same as his own English one that he gets typed and fossilized. For years the colno clearer conceptions. The ideas repre- lege required only such a memory knowsented by French and German words are ledge of physical laws and phenomena not sufficiently different from those pre- as could be got from a descriptive textsented to him by English words to make book. In schools where there was money him do much analytical thinking. Hence at command the study of the textbook French and German are easier to learn was accompanied by illustrative experito read than Latin and Greek, and the ments shown to the pupil, but under the unconscious training which the mind re- best of circumstances the pupil's thinkceives is proportionately less, although ing was largely done for him. By this the knowledge of them is of enormous method of teaching, as by the old claspractical value.

sical training, his memory was loaded The training in mathematics which with facts of which he might or might is tested by the college examination of not have any real understanding, while to-day, and really secured in the best he did very little real thinking. So schools, is almost as different from the marked was this attitude of the college old as the new classical training is dif- toward physics that for years, at the exferent from the old. To be prepared amination in that subject, the candidate for the old system of examination, the was asked which of the textbooks repupil had to know a certain number of commended by the college he had studproblems or propositions. He was very ied, and he was given a paper of quessure to meet enough of these old friends tions prepared from that very book. on the examination paper to pass cred- Hence any boy could be sure of knowing itably, even if he had only memorized the correct answers to these questions, them, without really understanding the if he had learned the text of his book reasoning of them. Now the candidate by heart, and had never exercised his must go to Cambridge so trained in powers of thinking. This was a system algebraic analysis and geometrical rea- of teaching hardly calculated to train his soning that he can reason out the pro- mind, or to awaken an interest in a branch blems which are given him with intelli- of science in which the nineteenth cengence and accuracy, even though, as is tury is doing its most active thinking and extremely likely, he has never seen one producing its greatest results. of them before. No amount of cram- How different is the present attitude ming can enable him to do this. He is of the college! It now publishes a deno longer examined as to his memory of scriptive list of forty experiments, covcertain proofs and solutions, but as to ering the elementary principles of mehis ability to use the training his mind chanics, sound, light, heat, and electricity. has received from these proofs and solu- These, so far as possible, are quantitative tions. To meet this requirement he must experiments ; that is, they require carehave received a training in exact reason- ful measurements from which the laws ing which will help him all his life. and principles of physics can be rea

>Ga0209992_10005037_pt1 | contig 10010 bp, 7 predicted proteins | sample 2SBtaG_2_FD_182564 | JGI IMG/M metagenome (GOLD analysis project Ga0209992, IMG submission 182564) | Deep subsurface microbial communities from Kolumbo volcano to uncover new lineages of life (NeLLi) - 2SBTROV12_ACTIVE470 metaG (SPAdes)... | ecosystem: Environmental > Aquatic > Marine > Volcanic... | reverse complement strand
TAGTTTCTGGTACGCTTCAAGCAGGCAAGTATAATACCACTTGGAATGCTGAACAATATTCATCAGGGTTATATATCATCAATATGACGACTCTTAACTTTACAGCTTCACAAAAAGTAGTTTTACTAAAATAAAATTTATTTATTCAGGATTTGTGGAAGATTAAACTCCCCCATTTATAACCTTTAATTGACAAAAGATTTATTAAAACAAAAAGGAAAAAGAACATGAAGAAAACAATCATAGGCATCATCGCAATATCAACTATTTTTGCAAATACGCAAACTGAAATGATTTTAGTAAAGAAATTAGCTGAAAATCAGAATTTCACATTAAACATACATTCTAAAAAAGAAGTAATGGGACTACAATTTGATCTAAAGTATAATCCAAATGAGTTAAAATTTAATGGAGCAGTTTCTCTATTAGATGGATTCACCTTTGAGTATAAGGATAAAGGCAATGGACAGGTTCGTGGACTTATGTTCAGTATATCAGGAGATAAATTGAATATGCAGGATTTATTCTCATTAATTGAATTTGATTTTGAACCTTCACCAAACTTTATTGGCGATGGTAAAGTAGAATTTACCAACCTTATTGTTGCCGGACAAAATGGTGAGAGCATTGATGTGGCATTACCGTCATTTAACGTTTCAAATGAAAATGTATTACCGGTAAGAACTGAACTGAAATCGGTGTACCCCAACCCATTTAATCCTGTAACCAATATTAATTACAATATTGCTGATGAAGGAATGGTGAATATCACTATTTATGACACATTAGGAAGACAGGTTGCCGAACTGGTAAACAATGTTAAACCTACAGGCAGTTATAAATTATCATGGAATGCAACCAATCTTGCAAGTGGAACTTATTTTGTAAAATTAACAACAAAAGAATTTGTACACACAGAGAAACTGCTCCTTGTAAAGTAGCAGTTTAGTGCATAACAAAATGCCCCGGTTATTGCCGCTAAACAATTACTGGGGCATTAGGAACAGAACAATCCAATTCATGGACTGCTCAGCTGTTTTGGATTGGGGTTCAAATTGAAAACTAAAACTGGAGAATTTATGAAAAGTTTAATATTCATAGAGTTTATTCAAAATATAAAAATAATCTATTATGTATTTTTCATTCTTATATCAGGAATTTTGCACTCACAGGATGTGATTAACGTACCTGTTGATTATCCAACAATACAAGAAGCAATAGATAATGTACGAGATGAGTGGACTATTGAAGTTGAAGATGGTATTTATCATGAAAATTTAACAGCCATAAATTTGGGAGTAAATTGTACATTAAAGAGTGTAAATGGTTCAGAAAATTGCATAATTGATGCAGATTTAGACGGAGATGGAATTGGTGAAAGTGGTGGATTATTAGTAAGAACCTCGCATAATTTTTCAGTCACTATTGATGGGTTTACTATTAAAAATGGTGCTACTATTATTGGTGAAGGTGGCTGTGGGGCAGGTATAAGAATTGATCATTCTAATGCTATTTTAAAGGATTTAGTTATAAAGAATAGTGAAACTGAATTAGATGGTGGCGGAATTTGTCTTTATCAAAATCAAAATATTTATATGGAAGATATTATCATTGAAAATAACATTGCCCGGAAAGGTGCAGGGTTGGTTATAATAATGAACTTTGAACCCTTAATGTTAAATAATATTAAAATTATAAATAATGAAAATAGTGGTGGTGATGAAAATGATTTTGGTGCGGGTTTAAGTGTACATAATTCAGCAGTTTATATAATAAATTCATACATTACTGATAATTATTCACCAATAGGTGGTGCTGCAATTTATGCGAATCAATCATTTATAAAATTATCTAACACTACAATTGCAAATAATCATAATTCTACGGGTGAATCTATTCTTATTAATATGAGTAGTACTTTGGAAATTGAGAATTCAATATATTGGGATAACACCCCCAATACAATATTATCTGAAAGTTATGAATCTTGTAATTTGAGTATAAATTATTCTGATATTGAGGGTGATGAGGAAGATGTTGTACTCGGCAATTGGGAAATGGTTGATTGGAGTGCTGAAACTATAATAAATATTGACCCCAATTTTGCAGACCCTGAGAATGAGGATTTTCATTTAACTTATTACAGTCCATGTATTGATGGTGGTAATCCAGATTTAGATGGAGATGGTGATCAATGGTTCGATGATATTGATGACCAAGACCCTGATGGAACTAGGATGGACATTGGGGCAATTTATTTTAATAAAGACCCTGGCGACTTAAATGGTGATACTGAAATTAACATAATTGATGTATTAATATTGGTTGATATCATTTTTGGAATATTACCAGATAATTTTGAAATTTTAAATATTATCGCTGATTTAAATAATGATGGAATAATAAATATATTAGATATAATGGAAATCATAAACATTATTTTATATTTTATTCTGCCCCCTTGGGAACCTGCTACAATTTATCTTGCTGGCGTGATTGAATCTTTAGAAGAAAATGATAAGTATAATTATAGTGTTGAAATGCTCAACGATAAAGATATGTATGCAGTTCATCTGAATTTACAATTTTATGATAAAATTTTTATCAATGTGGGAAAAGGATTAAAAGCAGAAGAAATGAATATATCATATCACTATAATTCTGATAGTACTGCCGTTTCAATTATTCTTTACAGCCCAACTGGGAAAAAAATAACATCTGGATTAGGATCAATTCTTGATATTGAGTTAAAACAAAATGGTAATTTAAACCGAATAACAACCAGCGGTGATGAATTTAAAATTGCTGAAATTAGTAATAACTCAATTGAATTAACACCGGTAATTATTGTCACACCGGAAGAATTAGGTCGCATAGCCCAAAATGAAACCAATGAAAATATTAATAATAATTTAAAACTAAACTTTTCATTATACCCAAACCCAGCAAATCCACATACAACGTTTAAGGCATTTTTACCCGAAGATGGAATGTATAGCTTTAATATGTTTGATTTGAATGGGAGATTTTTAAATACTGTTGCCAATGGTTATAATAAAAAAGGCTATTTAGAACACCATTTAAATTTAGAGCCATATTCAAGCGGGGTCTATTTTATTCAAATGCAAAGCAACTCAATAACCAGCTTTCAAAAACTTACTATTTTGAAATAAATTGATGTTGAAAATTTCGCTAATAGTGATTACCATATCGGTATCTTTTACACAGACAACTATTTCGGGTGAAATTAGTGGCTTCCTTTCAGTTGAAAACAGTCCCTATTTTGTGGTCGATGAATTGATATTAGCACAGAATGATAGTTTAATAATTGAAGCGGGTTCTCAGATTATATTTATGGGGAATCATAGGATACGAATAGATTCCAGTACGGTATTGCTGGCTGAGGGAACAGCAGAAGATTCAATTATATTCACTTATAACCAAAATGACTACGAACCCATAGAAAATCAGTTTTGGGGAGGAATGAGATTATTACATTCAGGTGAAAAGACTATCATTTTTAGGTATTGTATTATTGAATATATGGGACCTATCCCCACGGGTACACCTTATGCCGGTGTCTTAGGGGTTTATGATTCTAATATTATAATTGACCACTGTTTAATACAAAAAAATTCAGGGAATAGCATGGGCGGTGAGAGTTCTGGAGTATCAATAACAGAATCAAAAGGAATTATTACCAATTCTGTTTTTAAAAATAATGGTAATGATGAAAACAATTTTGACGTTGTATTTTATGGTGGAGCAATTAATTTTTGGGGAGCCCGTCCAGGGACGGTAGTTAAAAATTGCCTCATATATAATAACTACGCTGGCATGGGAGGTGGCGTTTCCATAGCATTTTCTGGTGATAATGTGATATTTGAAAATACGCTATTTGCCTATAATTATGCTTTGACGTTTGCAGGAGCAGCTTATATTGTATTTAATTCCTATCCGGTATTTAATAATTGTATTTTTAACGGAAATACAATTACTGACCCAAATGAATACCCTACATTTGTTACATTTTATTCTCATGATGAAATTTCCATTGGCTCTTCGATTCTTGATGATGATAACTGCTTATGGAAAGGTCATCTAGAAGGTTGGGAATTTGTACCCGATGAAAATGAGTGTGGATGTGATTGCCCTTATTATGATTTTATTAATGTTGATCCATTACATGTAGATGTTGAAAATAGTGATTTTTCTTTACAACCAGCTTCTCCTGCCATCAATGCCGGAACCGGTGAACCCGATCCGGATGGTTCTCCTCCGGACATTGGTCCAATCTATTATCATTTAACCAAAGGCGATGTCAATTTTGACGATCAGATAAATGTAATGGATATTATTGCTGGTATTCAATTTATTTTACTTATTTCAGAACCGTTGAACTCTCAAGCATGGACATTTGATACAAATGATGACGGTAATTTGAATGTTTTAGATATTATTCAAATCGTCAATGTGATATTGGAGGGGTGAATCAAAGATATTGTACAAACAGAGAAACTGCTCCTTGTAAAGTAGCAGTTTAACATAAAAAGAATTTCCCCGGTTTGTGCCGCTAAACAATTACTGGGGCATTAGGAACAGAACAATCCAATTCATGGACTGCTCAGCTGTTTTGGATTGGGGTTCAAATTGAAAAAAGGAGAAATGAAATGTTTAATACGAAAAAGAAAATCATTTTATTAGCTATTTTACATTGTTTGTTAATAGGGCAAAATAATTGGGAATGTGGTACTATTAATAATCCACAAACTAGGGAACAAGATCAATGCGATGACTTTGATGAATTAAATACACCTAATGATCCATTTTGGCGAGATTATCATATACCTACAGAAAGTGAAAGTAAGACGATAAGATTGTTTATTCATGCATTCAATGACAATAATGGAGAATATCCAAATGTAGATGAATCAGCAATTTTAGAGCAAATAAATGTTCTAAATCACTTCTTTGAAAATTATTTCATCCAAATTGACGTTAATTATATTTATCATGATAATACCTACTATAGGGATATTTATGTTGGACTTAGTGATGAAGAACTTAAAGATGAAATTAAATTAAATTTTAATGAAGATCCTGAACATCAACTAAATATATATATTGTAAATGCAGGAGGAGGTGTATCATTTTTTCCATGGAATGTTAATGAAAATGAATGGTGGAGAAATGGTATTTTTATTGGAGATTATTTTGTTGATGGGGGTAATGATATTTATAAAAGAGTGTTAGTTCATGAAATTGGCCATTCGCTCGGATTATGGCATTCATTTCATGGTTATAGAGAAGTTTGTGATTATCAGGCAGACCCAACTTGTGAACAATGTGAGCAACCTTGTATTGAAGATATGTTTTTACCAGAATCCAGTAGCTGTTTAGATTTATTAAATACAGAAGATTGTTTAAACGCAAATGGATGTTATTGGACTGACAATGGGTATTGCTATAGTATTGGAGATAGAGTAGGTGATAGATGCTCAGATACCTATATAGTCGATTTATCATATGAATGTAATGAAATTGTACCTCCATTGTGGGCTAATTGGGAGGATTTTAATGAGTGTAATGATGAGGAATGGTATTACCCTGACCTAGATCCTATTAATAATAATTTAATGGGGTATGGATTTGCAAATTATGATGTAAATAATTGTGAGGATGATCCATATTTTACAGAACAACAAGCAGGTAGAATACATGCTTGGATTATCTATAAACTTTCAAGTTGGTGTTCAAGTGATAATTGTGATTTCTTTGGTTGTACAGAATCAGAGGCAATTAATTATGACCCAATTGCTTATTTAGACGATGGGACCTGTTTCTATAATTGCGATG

The change in the physics require- soned out. Where, for any reason, such ment has been more radical than that measurements are impossible, the experiin any other subject. Such a change in ments are merely illustrative; but even a comparatively new branch of human from these the pupil must reason carestudy is, however, not so remarkable as fully to arrive at the principles which are the changes in other branches which they illustrate. The pupil must perform the world has studied from the same these experiments himself in a laborapoint of view for ages, and in which the tory, under the supervision of a teacher. methods of study had become stereo- He must keep a record of all his obser